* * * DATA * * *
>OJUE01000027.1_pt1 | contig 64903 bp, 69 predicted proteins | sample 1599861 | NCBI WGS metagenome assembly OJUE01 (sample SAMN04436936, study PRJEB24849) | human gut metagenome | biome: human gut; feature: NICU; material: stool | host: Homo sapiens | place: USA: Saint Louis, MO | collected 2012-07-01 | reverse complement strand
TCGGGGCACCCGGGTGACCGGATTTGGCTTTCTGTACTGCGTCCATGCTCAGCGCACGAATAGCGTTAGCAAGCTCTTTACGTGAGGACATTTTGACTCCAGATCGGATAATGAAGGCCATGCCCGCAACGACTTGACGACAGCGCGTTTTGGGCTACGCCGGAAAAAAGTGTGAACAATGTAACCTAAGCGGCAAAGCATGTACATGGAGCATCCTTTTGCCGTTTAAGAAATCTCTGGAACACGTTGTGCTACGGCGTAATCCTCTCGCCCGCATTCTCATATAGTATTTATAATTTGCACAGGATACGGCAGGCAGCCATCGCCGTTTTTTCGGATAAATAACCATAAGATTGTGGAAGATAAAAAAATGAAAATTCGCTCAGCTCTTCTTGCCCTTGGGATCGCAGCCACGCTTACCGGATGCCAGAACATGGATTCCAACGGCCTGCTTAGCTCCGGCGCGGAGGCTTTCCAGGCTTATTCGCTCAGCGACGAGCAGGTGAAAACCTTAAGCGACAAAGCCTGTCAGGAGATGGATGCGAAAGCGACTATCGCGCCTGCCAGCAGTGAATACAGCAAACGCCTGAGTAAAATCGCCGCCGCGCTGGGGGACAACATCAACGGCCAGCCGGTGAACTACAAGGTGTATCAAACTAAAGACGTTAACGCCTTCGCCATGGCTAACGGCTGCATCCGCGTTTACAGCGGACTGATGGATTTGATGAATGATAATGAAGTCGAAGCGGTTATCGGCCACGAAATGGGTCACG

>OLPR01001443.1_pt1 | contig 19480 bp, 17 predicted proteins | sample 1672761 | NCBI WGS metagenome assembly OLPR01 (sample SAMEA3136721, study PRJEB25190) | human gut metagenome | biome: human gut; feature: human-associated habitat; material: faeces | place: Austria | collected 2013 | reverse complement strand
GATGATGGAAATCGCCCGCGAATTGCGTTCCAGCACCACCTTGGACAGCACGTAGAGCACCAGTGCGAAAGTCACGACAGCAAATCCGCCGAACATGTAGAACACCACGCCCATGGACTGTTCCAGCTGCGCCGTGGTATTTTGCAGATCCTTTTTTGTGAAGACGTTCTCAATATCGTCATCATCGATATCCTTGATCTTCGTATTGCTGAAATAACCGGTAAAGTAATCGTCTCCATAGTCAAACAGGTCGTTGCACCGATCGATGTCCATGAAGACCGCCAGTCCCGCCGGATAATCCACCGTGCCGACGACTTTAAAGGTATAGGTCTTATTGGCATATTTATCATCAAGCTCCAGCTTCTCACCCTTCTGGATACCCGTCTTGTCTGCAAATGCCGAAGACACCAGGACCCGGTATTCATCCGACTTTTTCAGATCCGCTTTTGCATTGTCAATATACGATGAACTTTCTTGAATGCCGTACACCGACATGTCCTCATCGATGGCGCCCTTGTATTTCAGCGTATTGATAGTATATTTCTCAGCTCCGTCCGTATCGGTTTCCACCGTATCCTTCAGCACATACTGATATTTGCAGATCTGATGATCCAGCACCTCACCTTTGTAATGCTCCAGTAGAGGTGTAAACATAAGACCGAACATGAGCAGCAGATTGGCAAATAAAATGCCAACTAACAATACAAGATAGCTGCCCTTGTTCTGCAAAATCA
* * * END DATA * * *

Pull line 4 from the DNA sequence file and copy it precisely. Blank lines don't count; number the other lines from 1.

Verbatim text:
GATGATGGAAATCGCCCGCGAATTGCGTTCCAGCACCACCTTGGACAGCACGTAGAGCACCAGTGCGAAAGTCACGACAGCAAATCCGCCGAACATGTAGAACACCACGCCCATGGACTGTTCCAGCTGCGCCGTGGTATTTTGCAGATCCTTTTTTGTGAAGACGTTCTCAATATCGTCATCATCGATATCCTTGATCTTCGTATTGCTGAAATAACCGGTAAAGTAATCGTCTCCATAGTCAAACAGGTCGTTGCACCGATCGATGTCCATGAAGACCGCCAGTCCCGCCGGATAATCCACCGTGCCGACGACTTTAAAGGTATAGGTCTTATTGGCATATTTATCATCAAGCTCCAGCTTCTCACCCTTCTGGATACCCGTCTTGTCTGCAAATGCCGAAGACACCAGGACCCGGTATTCATCCGACTTTTTCAGATCCGCTTTTGCATTGTCAATATACGATGAACTTTCTTGAATGCCGTACACCGACATGTCCTCATCGATGGCGCCCTTGTATTTCAGCGTATTGATAGTATATTTCTCAGCTCCGTCCGTATCGGTTTCCACCGTATCCTTCAGCACATACTGATATTTGCAGATCTGATGATCCAGCACCTCACCTTTGTAATGCTCCAGTAGAGGTGTAAACATAAGACCGAACATGAGCAGCAGATTGGCAAATAAAATGCCAACTAACAATACAAGATAGCTGCCCTTGTTCTGCAAAATCA